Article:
Professor hires a spaceship to get to the source of weird signals from deep space. The trip is cut short however when the ship's computer gets jealous because the captain is in love with one of the female passengers and it gets homicidal.
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Catherine Mary Stewart
Well, this offbeat sci-fi outing with horror shades was something different, but no better for it though. Nonetheless I thought it was more favourable than its reputation, but still average at best to understand why it's virtually forgotten. It had me thinking of Paul W. S Anderson's 1997 Sci-fi, horror "Event Horizon".
In the quest to find an alien life form, a small space crew charts out a ship which its mysterious captain only shows himself in hologram form. Instead of a peaceful journey they find themselves at the mercy of a killer computer aboard the spaceship that seems to be infatuated with the captain.
A staple of haunted house devices, but set-up in a floating one in outer space. While "Nightflyers" has those moments, its main threat happens to be the psychotic mother computer that controls the spaceship, but releases emotional outbursts towards the crew. And no it doesn't have any relations to Hal-3000 from Stanley Kubrick's 1968 influential Sci-fi classic "2001: A Space Odyssey (1968)". Adapted from a novel by George R.R. Martin, "Nightflyers" is quite a slight, fashionable b-grade presentation that's moodily presented with efficiently catered special effects and tautly constructed, if misty set decors. However the screenplay just isn't up to par, as the novel concept is thinly brought across and turgidly meanders too often making it not stimulating as it could have been. For a plot that's trying for tailored drama with character depth or personal journeys to awaken some sort of psychological tension, it falls flat and then reverts to cheap jolts (and there's quite effective one too) and ridiculous developments. Credit due though to a confidently deep-seated performance by Catherine Mary Stewart, who remained head over heals compared to the rest of the over or undercooked acting. Also in the cast are Michael Des Barres (over-the-top as ever), Michael Praed, James Avery, Glenn Withrow, John Standing, Helene Udy and the agreeable Lisa Blount. Director Robert Collector's taut execution is a tad flat and tired, but doesn't entirely rely on being bounded by special effects with some atmospheric illustrations and creepy ambiance to certain sequences. The chintzy sounding music score arrangement didn't help matters.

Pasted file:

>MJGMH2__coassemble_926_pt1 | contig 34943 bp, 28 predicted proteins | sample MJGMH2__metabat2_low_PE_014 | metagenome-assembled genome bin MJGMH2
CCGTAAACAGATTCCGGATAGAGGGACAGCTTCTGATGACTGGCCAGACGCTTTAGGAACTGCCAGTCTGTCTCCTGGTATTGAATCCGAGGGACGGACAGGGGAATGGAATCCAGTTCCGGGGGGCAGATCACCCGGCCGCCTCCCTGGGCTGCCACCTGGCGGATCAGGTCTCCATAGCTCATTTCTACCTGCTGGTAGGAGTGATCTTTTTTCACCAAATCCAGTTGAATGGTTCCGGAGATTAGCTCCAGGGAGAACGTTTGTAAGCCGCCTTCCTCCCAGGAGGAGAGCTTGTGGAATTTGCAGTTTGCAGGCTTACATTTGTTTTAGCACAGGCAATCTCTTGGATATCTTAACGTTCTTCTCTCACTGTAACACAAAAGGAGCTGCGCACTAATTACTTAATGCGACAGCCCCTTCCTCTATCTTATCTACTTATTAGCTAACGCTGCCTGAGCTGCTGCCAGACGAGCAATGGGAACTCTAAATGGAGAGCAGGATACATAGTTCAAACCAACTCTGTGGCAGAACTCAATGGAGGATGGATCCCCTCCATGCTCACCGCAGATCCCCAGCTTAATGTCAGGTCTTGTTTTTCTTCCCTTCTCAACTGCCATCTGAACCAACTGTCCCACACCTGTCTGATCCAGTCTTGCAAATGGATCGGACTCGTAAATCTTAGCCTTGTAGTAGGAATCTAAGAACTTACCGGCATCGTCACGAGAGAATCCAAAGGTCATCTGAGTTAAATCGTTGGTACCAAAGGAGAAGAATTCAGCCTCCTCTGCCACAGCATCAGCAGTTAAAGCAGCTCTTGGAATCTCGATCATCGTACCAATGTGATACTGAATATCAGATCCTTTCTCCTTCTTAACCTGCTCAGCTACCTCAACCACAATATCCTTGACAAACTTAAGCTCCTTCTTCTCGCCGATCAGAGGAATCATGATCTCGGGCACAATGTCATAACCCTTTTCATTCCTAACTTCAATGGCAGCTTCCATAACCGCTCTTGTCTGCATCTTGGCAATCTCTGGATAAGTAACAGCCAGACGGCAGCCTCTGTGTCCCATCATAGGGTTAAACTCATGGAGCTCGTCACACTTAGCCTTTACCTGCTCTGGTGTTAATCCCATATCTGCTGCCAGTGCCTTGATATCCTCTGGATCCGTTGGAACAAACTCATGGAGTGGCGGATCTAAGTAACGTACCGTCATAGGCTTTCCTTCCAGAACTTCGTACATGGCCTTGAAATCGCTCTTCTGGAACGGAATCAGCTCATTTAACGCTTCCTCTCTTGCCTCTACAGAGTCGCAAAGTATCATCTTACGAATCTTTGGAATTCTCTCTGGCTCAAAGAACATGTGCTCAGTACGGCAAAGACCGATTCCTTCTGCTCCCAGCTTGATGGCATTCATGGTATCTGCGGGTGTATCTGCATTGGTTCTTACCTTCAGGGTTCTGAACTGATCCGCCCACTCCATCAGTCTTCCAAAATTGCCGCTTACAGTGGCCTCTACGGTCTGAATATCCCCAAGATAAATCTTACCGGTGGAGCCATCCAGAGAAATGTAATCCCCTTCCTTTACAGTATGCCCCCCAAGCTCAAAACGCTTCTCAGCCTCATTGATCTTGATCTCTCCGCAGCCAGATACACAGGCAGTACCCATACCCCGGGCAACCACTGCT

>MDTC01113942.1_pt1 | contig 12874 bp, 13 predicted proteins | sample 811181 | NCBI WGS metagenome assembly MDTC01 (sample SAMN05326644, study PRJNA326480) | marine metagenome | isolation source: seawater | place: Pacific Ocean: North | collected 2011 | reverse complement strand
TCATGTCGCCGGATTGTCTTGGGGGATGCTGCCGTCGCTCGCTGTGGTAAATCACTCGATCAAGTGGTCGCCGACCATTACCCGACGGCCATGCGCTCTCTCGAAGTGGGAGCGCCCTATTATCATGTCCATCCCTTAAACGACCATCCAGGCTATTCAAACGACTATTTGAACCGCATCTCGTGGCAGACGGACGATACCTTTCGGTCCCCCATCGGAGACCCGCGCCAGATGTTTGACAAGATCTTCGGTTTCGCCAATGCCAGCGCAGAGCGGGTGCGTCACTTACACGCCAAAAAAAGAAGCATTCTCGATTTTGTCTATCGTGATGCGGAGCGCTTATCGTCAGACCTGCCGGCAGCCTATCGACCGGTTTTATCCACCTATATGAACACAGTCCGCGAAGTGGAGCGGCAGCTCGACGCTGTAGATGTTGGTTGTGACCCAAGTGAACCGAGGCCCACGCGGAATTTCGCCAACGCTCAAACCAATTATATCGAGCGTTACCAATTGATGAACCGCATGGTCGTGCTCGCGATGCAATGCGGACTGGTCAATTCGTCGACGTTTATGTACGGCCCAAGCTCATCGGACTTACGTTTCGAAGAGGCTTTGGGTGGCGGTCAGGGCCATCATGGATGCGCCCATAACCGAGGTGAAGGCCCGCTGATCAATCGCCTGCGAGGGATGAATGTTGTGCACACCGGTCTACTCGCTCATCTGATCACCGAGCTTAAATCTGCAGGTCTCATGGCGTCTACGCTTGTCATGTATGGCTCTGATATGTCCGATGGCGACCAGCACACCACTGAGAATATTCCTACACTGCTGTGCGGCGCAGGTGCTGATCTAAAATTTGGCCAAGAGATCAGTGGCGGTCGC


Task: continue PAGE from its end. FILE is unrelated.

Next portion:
Tolerable, but simply average low-budget Sci-fi pulp.
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